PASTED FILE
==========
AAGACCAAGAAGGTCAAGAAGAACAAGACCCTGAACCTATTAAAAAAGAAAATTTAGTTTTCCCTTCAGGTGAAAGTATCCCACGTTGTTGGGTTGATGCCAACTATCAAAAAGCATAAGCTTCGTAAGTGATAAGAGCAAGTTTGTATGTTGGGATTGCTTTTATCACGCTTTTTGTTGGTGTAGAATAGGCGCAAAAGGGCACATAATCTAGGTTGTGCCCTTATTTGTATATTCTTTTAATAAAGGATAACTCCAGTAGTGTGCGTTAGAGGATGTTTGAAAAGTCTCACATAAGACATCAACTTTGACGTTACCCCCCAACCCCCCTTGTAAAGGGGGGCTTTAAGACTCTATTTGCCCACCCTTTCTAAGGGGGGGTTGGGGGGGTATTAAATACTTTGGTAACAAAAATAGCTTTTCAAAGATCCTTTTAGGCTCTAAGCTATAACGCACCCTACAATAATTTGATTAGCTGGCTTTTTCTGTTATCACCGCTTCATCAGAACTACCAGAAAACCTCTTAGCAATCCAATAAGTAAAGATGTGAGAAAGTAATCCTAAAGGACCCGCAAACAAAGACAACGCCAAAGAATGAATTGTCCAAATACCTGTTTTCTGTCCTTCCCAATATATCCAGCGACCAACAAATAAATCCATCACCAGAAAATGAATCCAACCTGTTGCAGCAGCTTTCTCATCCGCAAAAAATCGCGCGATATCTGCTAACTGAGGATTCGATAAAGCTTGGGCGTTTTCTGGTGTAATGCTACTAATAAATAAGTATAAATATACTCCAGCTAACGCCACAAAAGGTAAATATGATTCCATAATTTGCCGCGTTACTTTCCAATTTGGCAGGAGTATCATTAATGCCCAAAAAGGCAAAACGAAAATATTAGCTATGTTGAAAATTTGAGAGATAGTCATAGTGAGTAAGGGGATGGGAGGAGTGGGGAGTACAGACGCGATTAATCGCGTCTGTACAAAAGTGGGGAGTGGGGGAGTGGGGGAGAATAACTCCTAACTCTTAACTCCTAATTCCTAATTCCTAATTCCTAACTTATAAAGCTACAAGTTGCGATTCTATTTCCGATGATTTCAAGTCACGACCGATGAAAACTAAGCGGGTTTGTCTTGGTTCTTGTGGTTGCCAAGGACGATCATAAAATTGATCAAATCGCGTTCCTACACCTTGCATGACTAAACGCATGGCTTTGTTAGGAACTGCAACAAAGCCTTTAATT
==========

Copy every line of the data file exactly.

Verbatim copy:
AAGACCAAGAAGGTCAAGAAGAACAAGACCCTGAACCTATTAAAAAAGAAAATTTAGTTTTCCCTTCAGGTGAAAGTATCCCACGTTGTTGGGTTGATGCCAACTATCAAAAAGCATAAGCTTCGTAAGTGATAAGAGCAAGTTTGTATGTTGGGATTGCTTTTATCACGCTTTTTGTTGGTGTAGAATAGGCGCAAAAGGGCACATAATCTAGGTTGTGCCCTTATTTGTATATTCTTTTAATAAAGGATAACTCCAGTAGTGTGCGTTAGAGGATGTTTGAAAAGTCTCACATAAGACATCAACTTTGACGTTACCCCCCAACCCCCCTTGTAAAGGGGGGCTTTAAGACTCTATTTGCCCACCCTTTCTAAGGGGGGGTTGGGGGGGTATTAAATACTTTGGTAACAAAAATAGCTTTTCAAAGATCCTTTTAGGCTCTAAGCTATAACGCACCCTACAATAATTTGATTAGCTGGCTTTTTCTGTTATCACCGCTTCATCAGAACTACCAGAAAACCTCTTAGCAATCCAATAAGTAAAGATGTGAGAAAGTAATCCTAAAGGACCCGCAAACAAAGACAACGCCAAAGAATGAATTGTCCAAATACCTGTTTTCTGTCCTTCCCAATATATCCAGCGACCAACAAATAAATCCATCACCAGAAAATGAATCCAACCTGTTGCAGCAGCTTTCTCATCCGCAAAAAATCGCGCGATATCTGCTAACTGAGGATTCGATAAAGCTTGGGCGTTTTCTGGTGTAATGCTACTAATAAATAAGTATAAATATACTCCAGCTAACGCCACAAAAGGTAAATATGATTCCATAATTTGCCGCGTTACTTTCCAATTTGGCAGGAGTATCATTAATGCCCAAAAAGGCAAAACGAAAATATTAGCTATGTTGAAAATTTGAGAGATAGTCATAGTGAGTAAGGGGATGGGAGGAGTGGGGAGTACAGACGCGATTAATCGCGTCTGTACAAAAGTGGGGAGTGGGGGAGTGGGGGAGAATAACTCCTAACTCTTAACTCCTAATTCCTAATTCCTAATTCCTAACTTATAAAGCTACAAGTTGCGATTCTATTTCCGATGATTTCAAGTCACGACCGATGAAAACTAAGCGGGTTTGTCTTGGTTCTTGTGGTTGCCAAGGACGATCATAAAATTGATCAAATCGCGTTCCTACACCTTGCATGACTAAACGCATGGCTTTGTTAGGAACTGCAACAAAGCCTTTAATT